In last November's election for governor and other offices, only 36 percent of registered voters came to the polls in Baltimore City. Just 13 percent of Baltimore City's registered voters cast ballots in our 2011 municipal election — a historic low.
People don't vote if they believe that their vote won't affect the outcome of an election, affect policy or create positive changes in their lives. If we want more people to vote — as we should — let's give Baltimore City residents a chance to vote on our most important resource: our schools.
If voters had a direct and meaningful say in the direction of our schools, would the school system be facing a projected $60 million deficit? Would Gov. Larry Hogan be able to justify a budget that suggested cutting city schools funding by more than $35 million, resulting in the possible loss of nearly 400 teachers?
People who work in the schools and the parents of the tens of thousands of children enrolled in them have a vital interest in city education. Every effort should be made to expand this base of support. Giving every Baltimore City voter a say in the future of the schools would be an important first step.
As Baltimore City school leaders struggle with budget deficits, delayed building projects, lack of transparency and high turnover at North Avenue, an elected School Board of Commissioners would be a source of truly credible, legitimate voices for the children of Baltimore City.
Electing school board members isn't a radical suggestion. Across the country, the majority of school boards have an elected component. Baltimore City is rather unique: Thanks to a deal struck by insiders in 1997, our school board is jointly appointed by our mayor and governor, leaving no room for public input in choosing the men and women who set the policies that affect nearly every aspect of our children's lives — and creating a disincentive for current and future members to vocally oppose both of those elected leaders.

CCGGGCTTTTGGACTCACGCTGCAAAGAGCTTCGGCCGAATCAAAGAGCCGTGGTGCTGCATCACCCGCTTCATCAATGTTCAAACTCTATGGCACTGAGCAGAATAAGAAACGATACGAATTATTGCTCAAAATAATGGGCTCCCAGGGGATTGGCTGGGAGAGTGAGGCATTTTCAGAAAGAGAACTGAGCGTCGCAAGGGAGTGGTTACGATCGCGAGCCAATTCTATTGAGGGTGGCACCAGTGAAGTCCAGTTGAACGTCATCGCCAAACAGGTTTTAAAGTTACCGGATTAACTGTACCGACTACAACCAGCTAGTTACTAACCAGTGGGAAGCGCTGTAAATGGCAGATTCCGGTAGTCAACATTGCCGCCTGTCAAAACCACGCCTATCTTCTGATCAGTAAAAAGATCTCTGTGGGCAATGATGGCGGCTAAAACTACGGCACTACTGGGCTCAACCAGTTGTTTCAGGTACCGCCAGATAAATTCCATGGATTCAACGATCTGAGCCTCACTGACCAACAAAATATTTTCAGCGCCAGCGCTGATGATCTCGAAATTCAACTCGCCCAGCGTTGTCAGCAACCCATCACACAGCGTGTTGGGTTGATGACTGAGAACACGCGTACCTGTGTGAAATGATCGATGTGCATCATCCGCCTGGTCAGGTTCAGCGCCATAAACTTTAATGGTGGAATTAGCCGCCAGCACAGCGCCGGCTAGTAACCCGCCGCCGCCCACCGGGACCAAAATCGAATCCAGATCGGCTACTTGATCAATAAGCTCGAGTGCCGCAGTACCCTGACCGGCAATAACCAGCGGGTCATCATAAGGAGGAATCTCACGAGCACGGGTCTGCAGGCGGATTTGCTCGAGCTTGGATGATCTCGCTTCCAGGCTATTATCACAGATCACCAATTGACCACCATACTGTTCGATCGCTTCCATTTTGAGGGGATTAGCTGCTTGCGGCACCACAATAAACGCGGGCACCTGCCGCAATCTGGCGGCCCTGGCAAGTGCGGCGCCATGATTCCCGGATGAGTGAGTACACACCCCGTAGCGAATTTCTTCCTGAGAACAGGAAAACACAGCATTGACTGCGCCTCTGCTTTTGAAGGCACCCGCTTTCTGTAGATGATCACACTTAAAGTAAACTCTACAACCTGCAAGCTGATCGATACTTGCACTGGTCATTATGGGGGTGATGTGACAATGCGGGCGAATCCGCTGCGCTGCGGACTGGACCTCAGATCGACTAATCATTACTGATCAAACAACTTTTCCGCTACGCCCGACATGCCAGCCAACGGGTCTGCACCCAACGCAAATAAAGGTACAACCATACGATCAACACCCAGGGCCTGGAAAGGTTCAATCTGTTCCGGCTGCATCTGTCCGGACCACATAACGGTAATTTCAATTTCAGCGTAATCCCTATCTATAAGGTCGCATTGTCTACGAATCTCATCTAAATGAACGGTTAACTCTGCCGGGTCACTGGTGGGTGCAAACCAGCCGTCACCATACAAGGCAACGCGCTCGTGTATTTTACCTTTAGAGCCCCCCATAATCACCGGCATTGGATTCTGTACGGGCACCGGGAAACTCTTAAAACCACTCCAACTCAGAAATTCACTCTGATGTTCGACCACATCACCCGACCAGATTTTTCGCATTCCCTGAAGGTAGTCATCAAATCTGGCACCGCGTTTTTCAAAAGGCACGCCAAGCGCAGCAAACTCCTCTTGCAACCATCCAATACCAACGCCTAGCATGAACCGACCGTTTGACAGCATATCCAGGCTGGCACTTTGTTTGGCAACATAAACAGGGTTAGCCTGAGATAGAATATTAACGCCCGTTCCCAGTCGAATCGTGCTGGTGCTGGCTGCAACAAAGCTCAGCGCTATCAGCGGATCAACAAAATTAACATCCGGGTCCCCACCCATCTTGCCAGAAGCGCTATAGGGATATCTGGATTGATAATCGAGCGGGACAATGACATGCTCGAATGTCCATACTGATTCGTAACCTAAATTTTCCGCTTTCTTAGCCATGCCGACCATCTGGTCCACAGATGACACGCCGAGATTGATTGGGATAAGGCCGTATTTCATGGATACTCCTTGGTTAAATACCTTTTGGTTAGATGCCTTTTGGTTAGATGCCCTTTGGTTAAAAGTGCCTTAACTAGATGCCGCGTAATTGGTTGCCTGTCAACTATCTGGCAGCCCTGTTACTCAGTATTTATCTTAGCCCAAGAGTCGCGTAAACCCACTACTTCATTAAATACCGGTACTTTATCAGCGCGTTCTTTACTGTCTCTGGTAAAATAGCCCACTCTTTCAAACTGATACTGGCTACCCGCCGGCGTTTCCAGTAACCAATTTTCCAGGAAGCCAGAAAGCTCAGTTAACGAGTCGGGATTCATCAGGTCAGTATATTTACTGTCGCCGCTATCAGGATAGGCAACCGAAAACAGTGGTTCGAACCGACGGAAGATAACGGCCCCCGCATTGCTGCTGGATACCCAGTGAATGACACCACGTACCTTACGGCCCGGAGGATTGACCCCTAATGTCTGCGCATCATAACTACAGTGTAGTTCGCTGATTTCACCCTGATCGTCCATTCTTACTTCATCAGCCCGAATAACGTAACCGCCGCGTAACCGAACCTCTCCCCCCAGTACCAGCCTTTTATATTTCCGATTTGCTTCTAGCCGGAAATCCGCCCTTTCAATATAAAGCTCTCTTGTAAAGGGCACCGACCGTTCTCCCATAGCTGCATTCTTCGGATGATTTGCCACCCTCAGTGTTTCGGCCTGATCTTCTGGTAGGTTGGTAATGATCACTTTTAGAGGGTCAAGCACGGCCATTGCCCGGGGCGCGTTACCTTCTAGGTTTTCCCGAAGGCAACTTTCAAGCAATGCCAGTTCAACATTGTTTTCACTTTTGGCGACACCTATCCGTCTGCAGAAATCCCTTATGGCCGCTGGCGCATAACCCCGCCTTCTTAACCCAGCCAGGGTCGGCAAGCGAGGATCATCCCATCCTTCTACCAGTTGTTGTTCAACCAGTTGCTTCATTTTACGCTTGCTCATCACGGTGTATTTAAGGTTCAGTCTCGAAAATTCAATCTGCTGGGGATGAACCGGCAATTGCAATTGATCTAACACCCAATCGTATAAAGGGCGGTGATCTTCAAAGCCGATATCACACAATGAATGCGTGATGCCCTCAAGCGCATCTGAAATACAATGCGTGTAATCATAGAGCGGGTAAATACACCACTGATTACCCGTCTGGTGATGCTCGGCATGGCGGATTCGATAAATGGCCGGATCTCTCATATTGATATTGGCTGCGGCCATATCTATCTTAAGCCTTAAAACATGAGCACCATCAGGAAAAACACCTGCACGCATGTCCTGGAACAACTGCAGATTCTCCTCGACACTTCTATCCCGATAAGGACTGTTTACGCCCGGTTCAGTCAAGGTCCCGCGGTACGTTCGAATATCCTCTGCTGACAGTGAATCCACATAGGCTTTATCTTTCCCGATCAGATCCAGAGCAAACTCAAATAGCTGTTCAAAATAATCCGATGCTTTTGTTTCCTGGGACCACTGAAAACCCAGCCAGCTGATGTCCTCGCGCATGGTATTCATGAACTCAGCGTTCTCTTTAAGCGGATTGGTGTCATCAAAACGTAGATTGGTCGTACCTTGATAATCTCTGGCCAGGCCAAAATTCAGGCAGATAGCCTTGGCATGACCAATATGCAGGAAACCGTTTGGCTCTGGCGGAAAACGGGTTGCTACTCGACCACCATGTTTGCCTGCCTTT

The current Baltimore City school board construct is unusual even in the state of Maryland. Eighteen out of 24 school districts fully elect their school boards; two more (including as of the 2018 election Baltimore County) have a hybrid model that includes a mix of elected and appointed board members.
Baltimore City's practice is out of step with the vast majority of school districts in the nation and in our state, disengaging citizens in what might be the most important aspect of their family lives. It's time to reconsider it.
Will this bring instantaneous change to the schools? Probably not. Research is ambivalent on the matter. A recent study by the University of Illinois at Chicago found little evidence that appointed boards get better results than elected ones. More importantly, what these researchers did find is that appointed boards often lead to a loss of both community participation and "broader involvement in the democratic process." We see the real-life results of that, right here in Baltimore, not just in the last election, but also in nearly every election in recent memory.
One of the most critical functions of local government is the education of children, and average Baltimoreans are locked out of the democratic process that could help determine the direction of this most critical and fragile function. The big changes we need to make to improve our schools and give every child access to the world-class education they deserve and need cannot be made without the full involvement of everyone in Baltimore City.
If we are to truly serve our children, and if we are to make a dent in the voter apathy on which the political class blames Mr. Hogan's win, we have to reconsider whether we're doing everything we can to engage citizens in Baltimore City. I don't think that we are.
When citizens are given more responsibility, they give engagement in return. If this year's schools funding battle tells us anything, it's that average Baltimoreans need — and want — a bigger role in deciding the outcomes of their own lives. A partially elected school board will begin to move us in the right direction.
David L. Warnock is founder and CEO of Camden Partners, a private equity firm in downtown Baltimore, and co-founder of Green Street Academy, a charter school in Baltimore. His email is firstname.lastname@example.org.